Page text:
Gerbils are highly social animals who usually thrive when they live with other gerbils. While they may appear identical, you can tell a female from a male by looking at their reproductive organs. You probably don't need the help of a vet. This is important because if you have multiple pet gerbils and you don't know their sex, you could end up with many more gerbils than you planned. If you're a breeder, you'll need to know whether reproduction is possible.
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Gerbils can reproduce often
You may have heard that you shouldn't keep a female and a male gerbil in the same cage, and there's a good reason for that. Since gerbils have a relatively short life span, they can reproduce early and often compared to other animals.
Gerbils can safely reproduce when they're 3 months old, and they may continue to have babies when they're over 2 years old if their body allows it. Gerbils are pregnant for 24 to 25 days, have an average of five babies (and as many as 10) in a litter, and may become pregnant again the same day they give birth. This means they can have a lot of babies over their lifetime.
How to sex a gerbil
When you determine whether an animal is male or female, it's called sexing. Make sure your gerbil is calm and comfortable when sexing occurs because sudden stress and improper handling can trigger seizures, which occur in 20 to 40 percent of gerbils.
Put your gerbil on a flat surface or in your hand. Using your thumb and first finger, gently grip the base of the tail and lift up. Avoid grabbing the tail anywhere but the base and don't try to pick up your gerbil by the tail because the skin may come off the tail. It's called a "tail slip," and it's an escape mechanism. You only need to lift high enough to see the area under the base of the tail, where a male gerbil will have a large bulge. These are the testes.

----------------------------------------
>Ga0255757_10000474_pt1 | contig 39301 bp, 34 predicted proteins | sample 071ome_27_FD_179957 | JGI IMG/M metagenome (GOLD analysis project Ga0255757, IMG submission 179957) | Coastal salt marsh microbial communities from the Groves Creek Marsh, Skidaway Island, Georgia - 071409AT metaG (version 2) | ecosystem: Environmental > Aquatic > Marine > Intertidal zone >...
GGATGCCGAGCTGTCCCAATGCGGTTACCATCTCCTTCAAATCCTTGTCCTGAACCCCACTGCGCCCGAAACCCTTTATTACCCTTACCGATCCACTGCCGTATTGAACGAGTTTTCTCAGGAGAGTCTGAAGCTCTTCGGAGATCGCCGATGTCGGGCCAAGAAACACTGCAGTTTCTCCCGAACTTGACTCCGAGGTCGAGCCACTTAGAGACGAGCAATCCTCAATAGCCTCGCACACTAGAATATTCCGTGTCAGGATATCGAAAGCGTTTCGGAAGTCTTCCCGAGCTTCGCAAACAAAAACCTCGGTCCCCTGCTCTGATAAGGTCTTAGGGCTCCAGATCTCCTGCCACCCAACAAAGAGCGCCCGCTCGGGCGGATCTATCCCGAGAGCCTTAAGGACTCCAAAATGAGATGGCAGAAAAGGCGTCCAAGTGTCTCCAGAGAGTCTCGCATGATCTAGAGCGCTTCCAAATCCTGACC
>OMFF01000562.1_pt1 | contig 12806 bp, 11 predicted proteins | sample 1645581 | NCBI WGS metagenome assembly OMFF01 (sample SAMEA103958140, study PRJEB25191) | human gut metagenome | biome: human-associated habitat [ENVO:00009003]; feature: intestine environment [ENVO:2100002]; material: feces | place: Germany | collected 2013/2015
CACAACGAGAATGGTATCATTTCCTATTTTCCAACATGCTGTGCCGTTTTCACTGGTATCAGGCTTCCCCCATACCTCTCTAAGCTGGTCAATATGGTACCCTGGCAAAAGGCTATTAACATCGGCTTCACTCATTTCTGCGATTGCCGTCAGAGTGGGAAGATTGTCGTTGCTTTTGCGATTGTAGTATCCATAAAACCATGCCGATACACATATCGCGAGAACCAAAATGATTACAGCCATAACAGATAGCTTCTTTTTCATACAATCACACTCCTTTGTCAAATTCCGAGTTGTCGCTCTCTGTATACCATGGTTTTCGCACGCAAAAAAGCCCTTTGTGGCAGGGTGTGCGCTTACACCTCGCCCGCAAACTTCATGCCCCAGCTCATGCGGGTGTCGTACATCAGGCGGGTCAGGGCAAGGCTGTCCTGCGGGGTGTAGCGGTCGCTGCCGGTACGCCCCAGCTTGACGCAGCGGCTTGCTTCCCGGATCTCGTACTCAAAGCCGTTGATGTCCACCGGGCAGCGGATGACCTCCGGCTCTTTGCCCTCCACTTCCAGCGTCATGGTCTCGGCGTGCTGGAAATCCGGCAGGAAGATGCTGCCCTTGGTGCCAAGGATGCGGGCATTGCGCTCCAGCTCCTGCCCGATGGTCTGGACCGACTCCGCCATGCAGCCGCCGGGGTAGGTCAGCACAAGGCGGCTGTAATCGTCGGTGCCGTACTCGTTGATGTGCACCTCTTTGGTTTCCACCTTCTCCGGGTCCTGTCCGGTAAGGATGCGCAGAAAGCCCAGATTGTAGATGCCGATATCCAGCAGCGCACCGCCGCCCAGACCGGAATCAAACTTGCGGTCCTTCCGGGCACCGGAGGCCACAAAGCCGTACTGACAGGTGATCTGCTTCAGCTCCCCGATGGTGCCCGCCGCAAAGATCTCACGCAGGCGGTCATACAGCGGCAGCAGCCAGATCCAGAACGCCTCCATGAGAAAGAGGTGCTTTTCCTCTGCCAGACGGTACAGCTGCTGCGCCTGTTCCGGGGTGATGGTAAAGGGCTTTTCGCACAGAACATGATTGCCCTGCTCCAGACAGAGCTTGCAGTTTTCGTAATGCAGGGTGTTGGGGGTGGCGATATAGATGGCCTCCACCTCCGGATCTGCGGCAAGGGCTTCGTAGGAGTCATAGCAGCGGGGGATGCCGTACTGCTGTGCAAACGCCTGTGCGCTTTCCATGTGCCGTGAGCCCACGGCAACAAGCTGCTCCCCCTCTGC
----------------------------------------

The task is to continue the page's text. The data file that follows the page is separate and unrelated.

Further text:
The testes may not be visible until your gerbil is at least 7 weeks old. If your gerbil is too young or it's difficult to tell, look at the urogenital opening and anus near the base of the tail. A male will have a greater distance between the two than a female. This is true at any age.
Female and male gerbil traits
There are other traits that are different for a male gerbil and a female gerbil, but they aren't reliable for determining sex. Both males and females have a hairless, oval-shaped gland on their belly called a ventral marking gland. However, on an adult male, this gland is larger and secretes an oily substance. He may rub it on objects as a way of marking his territory. Females may mark their territory too but only after they've given birth. Males are often slightly larger than females; however, this isn't always the case.
A gerbil's sex doesn't change
If you've ever had a male gerbil who got pregnant or a female gerbil who got another female pregnant, you might wonder if gerbils can change sexes. While there are animals whose sex can change, that isn't the case for gerbils. This mysterious situation is better explained as a simple mistake. If you're unsure, you can ask your vet.
Same-sex living arrangements
If you have gerbils of both sexes and you don't want them to breed, keep them in same-sex cages. If you do want them to breed, keep them separate for the first three months until breeding is safe. Same-sex gerbils are usually happy to live together in pairs, especially when they are siblings or were introduced when they were young. Gerbils in groups larger than that and gerbils who don't know each other may fight.
- National Gerbil Society: Sexing Gerbils
- Merck Manual Veterinary Manual: Breeding and Reproduction of Gerbils
- Australian Academy of Science: Sexual Maturation of the Mongolian Gerbil (Meriones unguiculatus): a Histological, Hormonal and Spermatic Evaluation
- Manitoba 4-H: Gerbils
- Ness Exotic Wellness Center: Care of Gerbils